Newton was a smart man :)
 

·
Registered
Joined
·
891 Posts
I wonder is the rims will be available for wheel builders. C2s are already getting a little sparse on spoke hole selection.
I asked them last week, and they said they should be available as standalone rims in a few weeks. I think they will be called Belgium + rims. I'm not sure about the hole count selection.
 

·
δanned
Joined
·
7,006 Posts
I've actually wondered about this a bit...

Lighter rims accelerate faster. But wouldn't heavier rims have somewhat of a flywheel effect and allow someone to maintain forward momentum longer and with less overall effort? That's one thing I've noticed with light (1500g or less) wheels; they spin up fast but they "spin down" just as fast.

BTW, I use 700x28 Clements on my Cyfac, 650Bx42 on my city bike, and 700x32 on my gravel road bike (aka: do-it-all bike).
Lighter rims accelerate more quickly because of less rotational inertia. As the wheel's mass distribution has more toward the outside than the inside, rotational inertia increases, which makes it more difficult to spin up but does offer better momentum once you're at speed. However, if you want the best of both worlds, you should build a wheel with a light rim and heavy hub. That way your rotational inertia is minimized, but you still have enough mass to conserve momentum reasonably well.
 

·
Premium Member
Joined
·
2,714 Posts
However, if you want the best of both worlds, you should build a wheel with a light rim and heavy hub. That way your rotational inertia is minimized, but you still have enough mass to conserve momentum reasonably well.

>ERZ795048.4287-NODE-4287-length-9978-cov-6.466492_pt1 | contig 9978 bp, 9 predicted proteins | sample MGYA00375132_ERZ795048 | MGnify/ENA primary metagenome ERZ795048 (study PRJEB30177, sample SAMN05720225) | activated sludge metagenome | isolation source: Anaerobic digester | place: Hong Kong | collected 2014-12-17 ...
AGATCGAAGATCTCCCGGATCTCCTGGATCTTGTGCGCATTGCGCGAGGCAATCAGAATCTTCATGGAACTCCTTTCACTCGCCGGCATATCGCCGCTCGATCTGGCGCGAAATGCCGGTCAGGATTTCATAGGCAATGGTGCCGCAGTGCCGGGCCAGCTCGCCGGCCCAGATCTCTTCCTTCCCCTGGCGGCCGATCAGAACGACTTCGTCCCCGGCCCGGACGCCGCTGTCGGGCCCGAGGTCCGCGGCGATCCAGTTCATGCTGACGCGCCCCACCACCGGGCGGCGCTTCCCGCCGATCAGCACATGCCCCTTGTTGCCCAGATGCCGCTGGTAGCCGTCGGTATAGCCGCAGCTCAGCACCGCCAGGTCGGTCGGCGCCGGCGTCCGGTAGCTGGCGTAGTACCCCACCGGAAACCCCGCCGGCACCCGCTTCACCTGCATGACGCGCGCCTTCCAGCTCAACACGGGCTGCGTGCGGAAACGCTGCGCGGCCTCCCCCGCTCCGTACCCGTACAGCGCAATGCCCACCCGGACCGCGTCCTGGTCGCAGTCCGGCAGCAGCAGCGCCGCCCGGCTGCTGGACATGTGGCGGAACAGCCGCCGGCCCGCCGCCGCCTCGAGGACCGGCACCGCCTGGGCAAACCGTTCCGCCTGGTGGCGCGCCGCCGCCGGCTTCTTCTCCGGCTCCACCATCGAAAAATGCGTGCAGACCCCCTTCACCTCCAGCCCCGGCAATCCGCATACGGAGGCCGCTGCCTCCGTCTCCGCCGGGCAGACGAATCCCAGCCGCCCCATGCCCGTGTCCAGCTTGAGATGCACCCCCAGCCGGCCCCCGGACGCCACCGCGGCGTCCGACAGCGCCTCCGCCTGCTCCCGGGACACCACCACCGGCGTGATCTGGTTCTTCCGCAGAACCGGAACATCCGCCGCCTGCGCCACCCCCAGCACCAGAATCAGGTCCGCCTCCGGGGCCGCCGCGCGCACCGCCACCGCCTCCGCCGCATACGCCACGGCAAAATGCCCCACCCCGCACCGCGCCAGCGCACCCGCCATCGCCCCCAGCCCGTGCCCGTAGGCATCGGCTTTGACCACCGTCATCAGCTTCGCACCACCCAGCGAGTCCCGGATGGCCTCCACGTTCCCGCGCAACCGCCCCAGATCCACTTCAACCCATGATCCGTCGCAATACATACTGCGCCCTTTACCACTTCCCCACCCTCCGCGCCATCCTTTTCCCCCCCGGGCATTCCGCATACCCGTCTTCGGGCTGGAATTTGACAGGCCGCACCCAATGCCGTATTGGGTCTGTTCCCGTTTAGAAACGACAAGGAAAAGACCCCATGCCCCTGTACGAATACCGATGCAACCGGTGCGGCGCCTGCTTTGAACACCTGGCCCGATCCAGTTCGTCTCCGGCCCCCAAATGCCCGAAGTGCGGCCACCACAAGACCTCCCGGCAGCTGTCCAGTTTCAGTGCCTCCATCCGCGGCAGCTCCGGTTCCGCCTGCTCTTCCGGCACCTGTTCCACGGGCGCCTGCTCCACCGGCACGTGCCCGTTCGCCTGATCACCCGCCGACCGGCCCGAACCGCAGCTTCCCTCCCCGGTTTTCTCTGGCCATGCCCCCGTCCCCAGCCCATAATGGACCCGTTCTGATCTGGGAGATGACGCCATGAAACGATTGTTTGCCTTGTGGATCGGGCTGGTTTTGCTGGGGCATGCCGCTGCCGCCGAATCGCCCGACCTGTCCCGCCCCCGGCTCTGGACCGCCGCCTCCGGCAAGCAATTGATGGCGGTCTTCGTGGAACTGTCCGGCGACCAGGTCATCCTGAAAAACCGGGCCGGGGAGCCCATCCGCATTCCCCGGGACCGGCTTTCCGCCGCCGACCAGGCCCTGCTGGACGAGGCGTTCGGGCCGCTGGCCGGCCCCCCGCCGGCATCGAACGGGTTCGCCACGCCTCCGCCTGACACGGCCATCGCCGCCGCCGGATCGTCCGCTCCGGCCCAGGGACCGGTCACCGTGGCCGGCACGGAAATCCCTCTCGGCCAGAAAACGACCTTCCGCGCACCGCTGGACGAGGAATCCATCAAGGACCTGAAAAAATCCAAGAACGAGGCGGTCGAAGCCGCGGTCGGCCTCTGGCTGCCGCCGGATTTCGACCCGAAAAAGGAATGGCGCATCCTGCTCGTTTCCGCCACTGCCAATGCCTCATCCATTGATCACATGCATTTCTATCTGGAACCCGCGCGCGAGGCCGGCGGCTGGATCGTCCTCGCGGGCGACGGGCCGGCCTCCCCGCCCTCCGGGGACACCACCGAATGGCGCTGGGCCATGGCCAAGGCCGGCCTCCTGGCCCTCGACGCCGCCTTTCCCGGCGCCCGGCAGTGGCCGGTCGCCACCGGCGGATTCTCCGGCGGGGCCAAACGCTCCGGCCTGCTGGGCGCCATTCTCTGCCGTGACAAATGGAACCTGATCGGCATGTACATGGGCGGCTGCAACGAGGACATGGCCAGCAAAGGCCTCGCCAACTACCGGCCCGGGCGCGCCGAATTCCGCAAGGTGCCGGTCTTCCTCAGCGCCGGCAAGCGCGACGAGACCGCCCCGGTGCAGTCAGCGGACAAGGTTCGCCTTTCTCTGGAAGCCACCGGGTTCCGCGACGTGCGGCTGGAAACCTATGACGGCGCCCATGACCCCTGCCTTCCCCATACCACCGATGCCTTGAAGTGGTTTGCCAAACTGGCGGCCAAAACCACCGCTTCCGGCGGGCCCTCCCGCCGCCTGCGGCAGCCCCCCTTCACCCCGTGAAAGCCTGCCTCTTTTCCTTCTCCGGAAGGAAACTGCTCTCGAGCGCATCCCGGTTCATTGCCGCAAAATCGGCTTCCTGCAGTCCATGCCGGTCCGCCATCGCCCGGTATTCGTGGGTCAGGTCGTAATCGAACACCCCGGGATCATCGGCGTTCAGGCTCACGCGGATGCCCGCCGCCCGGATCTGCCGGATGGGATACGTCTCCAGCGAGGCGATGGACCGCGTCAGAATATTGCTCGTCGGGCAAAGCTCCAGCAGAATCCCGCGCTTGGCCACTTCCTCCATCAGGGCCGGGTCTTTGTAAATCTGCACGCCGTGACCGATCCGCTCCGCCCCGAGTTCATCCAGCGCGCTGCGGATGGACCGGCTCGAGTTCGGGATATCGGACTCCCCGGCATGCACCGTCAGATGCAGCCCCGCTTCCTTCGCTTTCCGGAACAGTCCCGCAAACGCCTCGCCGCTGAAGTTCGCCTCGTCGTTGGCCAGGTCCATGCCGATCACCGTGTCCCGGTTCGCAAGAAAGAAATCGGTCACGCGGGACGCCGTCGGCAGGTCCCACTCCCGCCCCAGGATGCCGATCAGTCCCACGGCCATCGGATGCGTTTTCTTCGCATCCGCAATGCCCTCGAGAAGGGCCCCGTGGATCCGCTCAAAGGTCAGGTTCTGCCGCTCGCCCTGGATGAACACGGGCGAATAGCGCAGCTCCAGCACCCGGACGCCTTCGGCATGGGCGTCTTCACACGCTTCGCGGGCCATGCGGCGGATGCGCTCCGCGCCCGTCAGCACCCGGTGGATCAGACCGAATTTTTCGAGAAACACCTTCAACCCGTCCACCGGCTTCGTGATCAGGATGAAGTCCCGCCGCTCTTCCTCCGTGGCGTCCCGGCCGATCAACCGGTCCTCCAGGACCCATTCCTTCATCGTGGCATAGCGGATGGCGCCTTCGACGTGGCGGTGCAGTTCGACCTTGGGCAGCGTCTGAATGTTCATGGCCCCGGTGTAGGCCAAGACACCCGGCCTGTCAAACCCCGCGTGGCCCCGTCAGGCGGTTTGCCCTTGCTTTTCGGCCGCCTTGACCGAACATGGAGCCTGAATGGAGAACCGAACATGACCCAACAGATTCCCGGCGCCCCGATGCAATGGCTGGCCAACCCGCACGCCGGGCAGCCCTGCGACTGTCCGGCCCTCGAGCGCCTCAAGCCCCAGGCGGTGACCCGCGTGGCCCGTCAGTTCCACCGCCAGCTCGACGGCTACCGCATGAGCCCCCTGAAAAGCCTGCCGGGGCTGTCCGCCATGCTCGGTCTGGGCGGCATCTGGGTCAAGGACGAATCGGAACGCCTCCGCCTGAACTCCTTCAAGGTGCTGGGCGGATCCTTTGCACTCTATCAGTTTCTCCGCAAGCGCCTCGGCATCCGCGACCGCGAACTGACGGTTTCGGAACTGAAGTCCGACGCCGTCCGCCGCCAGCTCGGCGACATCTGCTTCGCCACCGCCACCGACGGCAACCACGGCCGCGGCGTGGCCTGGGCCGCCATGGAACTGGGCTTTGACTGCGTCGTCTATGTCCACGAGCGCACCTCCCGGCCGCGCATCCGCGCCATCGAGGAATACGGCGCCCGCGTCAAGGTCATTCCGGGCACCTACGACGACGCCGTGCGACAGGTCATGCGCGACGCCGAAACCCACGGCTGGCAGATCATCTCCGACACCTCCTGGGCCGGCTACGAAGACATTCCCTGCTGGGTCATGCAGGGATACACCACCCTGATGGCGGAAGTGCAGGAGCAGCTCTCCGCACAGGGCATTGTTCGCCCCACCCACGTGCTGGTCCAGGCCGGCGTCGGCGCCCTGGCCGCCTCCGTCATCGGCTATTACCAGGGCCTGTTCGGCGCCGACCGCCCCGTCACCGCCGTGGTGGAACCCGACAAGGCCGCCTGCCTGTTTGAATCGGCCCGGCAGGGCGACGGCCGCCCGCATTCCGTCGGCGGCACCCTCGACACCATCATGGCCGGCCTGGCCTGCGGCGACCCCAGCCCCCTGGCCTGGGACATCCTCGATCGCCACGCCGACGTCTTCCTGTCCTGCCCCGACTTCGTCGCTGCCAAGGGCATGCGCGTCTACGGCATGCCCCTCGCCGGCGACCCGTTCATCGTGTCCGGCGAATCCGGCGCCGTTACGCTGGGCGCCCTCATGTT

Hmmm....that's a theory absent of the guy with the funny hat riding the bike
 

·
Registered
Joined
·
21,726 Posts
Lighter rims accelerate faster. But wouldn't heavier rims have somewhat of a flywheel effect and allow someone to maintain forward momentum longer and with less overall effort?
Think of wheels like a flywheel - heavier wheels (rim/tire/tube) take more energy to spin up but will hold that spin longer because they have higher kintetic engergy. However this only applies to speed changes and has NOTHING to do with "maintain[ing] forward momentum longer and with less overall effort." Heavier equipment/rider slighly increases tire rolling resistance losses but on the flats any weight difference in a wheel would result in negligible speed differences.
 

·
Registered
Joined
·
172 Posts
I wonder is the rims will be available for wheel builders. C2s are already getting a little sparse on spoke hole selection.
I have confirmed that HED will first roll out the wheels to market then will roll out rims for wheel builders.
 

·
Registered
Joined
·
19 Posts
I've actually wondered about this a bit...

Lighter rims accelerate faster. But wouldn't heavier rims have somewhat of a flywheel effect and allow someone to maintain forward momentum longer and with less overall effort? That's one thing I've noticed with light (1500g or less) wheels; they spin up fast but they "spin down" just as fast.
.
I had a pair of Campagnolo fluid disk wheels built with that theory and maybe it was faster on super flat, straight TT's? I also had some 1st gen Campy deep section wheels that filled up with water. All I remember is at the end of rainy races my bike was 5 or 6 lbs heavier than the beginning, so you had better be in a solo break because your jump on your sprint was not going to be "explosive" accelerating a extra 5lbs of weight!
 
1 - 20 of 23 Posts
This is an older thread, you may not receive a response, and could be reviving an old thread. Please consider creating a new thread.
Top